I wrote this post about the Amazon Fire phone yesterday morning.
At the time I wrote it, I didn’t yet know what the phone was called or any of its exact details — that came later in the day, with Amazon’s official unveiling.… Read the rest
My final story for Wired.com appeared August 31. It’s a look at some of the work that the scientists and engineers in Microsoft’s research division are doing to create the computer interface — and communications screens — of the future.
REDMOND, Washington — Deep inside Microsoft is the brain of a mad scientist.… Read the rest
If you’re old enough to remember the energy policies of the Carter administration, green enough to have donated to the Nature Conservancy and young enough to get a rush of testosterone from dusting that polo-shirt-wearing jerk in his BMW, Nissan has the car for you.… Read the rest
High on a rocky ridge in the desert, nestled among the brush, is the topmost part of a clock that has been ticking for thousands of years.
It looks out over the ruins of a spaceport, built by a rich man whose name was forgotten long ago.… Read the rest
1945: Arthur C. Clarke begins privately circulating copies of a paper that proposes using space satellites for global communications.
It was a bold suggestion for 1945, as the war was just winding down and most people were undoubtedly more concerned about the necessities of life than they were with beaming radio waves down from space.… Read the rest
Decades after its birth, the laser is still irresistibly cool.
How many other fifty-somethings can you say that about?
Even though lasers are as common as dirt now, appearing in everything from DVD players to supermarket scanners to computer mice, there’s still a certain appeal to a beam of coherent, monochromatic light.… Read the rest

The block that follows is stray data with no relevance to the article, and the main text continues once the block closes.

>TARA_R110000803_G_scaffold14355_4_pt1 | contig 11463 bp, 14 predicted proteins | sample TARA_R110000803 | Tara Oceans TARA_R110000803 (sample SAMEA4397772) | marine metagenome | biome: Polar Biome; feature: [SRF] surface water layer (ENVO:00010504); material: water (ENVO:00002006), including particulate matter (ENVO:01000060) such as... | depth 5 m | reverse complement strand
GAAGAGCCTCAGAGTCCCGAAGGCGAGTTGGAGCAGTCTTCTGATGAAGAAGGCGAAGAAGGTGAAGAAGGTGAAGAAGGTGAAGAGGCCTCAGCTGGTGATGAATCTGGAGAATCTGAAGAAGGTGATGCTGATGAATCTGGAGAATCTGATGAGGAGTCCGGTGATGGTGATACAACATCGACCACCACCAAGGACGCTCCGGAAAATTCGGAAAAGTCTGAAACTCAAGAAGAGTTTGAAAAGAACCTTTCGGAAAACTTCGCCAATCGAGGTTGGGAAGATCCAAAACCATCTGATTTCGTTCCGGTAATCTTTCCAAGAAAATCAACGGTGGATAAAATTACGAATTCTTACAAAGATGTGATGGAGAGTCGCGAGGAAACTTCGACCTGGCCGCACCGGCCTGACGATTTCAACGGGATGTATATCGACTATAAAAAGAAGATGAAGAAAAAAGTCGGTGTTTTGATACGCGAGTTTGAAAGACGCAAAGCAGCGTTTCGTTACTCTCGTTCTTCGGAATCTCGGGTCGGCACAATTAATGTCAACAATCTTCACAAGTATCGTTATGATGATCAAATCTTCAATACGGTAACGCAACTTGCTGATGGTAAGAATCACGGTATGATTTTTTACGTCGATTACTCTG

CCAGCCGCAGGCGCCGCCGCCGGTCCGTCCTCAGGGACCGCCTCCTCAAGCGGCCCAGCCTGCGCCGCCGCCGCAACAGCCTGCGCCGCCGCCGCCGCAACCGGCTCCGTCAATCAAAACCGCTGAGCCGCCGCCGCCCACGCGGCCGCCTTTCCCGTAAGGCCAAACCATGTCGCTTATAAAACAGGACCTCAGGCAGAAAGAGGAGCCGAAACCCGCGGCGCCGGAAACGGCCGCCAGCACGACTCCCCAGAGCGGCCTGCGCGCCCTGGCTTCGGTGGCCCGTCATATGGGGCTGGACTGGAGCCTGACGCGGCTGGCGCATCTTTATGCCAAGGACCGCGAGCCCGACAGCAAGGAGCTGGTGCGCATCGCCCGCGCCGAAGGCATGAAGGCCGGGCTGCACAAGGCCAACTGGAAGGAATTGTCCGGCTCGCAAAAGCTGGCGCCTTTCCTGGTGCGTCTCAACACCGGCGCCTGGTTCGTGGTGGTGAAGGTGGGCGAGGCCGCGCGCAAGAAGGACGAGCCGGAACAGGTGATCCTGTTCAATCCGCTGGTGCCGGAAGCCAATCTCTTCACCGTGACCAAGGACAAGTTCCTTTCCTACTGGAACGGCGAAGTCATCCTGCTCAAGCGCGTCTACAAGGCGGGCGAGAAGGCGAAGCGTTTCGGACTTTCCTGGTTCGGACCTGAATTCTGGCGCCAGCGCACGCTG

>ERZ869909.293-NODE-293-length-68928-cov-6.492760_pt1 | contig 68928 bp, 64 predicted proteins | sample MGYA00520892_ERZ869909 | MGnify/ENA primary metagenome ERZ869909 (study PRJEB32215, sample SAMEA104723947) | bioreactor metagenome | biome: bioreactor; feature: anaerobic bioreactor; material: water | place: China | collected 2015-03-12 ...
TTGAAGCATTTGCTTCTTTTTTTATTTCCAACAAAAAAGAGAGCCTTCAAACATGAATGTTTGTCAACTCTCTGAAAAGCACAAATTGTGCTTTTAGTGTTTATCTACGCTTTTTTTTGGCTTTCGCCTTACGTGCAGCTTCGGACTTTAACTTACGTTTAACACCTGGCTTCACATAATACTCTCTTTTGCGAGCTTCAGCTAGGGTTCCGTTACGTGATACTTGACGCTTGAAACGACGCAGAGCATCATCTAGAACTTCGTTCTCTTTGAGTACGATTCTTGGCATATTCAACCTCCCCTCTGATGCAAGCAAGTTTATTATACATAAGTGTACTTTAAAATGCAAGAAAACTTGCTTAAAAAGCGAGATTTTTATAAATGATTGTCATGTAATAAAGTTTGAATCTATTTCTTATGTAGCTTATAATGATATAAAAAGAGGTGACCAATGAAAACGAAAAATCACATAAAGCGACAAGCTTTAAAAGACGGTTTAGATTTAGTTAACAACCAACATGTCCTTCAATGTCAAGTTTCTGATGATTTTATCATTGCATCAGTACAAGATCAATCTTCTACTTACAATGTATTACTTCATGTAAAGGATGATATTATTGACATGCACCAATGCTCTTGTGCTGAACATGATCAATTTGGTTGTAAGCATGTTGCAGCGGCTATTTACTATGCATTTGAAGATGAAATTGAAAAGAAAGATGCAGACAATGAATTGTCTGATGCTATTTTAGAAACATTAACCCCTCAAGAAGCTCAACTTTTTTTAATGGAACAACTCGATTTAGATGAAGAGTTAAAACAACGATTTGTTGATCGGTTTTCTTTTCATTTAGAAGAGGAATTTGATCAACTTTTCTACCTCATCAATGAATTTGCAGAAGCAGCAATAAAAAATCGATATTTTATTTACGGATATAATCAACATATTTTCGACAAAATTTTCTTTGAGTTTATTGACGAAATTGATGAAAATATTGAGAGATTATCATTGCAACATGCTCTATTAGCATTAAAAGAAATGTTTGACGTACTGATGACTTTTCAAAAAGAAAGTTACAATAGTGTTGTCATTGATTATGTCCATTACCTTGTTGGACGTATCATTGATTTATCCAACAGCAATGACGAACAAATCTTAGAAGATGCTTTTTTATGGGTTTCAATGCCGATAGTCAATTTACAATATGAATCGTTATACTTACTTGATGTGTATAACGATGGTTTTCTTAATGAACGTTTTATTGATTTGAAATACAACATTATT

SEATTLE — Rusty Oliver sets things on fire.
During our visit to his workspace, the aptly-named Hazardfactory, he demonstrated how two long propane-filled tubes can act as a kind of fiery audio EQ meter. He created a fierce ball of flame in the middle of a hoop-shaped sculpture he calls “The Singularity.” He showed off flame-throwing rayguns (sadly not currently in operation) and talked about how he was organizing a league to play one of his favorite sports, flaming tetherball.… Read the rest
SAN FRANCISCO — Trust us. We’re not going to screw up Skype.
That was the message Microsoft delivered Tuesday, hours after formally announcing that it was buying the internet telephony pioneer for a staggering $8.5 billion — staggering because it’s more than the Redmond giant has ever paid for anything, and because Skype doesn’t exactly print money.… Read the rest
SEATTLE — It’s hard to explain Archie McPhee.
Instead, let’s start with some of the things you can buy here:
Cthulhu water bottles. Bacon-flavored toothpaste. Devil duckies. Fire-spitting wind-up nuns. Band-Aids that look like bacon strips. Bacon-flavored gumballs. A plastic narwhal — complete with a penguin for it to impale.… Read the rest
Like multicore computer chips, Android smartphones, and Starbucks coffee, LCD TVs are getting cheaper—and bigger—all the time. Inevitably, your brother-in-law’s new 55-inch TV cost less than the 48-inch model you bought two years ago. Why? Science! See, flat-panel displays are made by machines that print arrays of circuits on sheets of glass and then slice those sheets into screens like high tech brownies.… Read the rest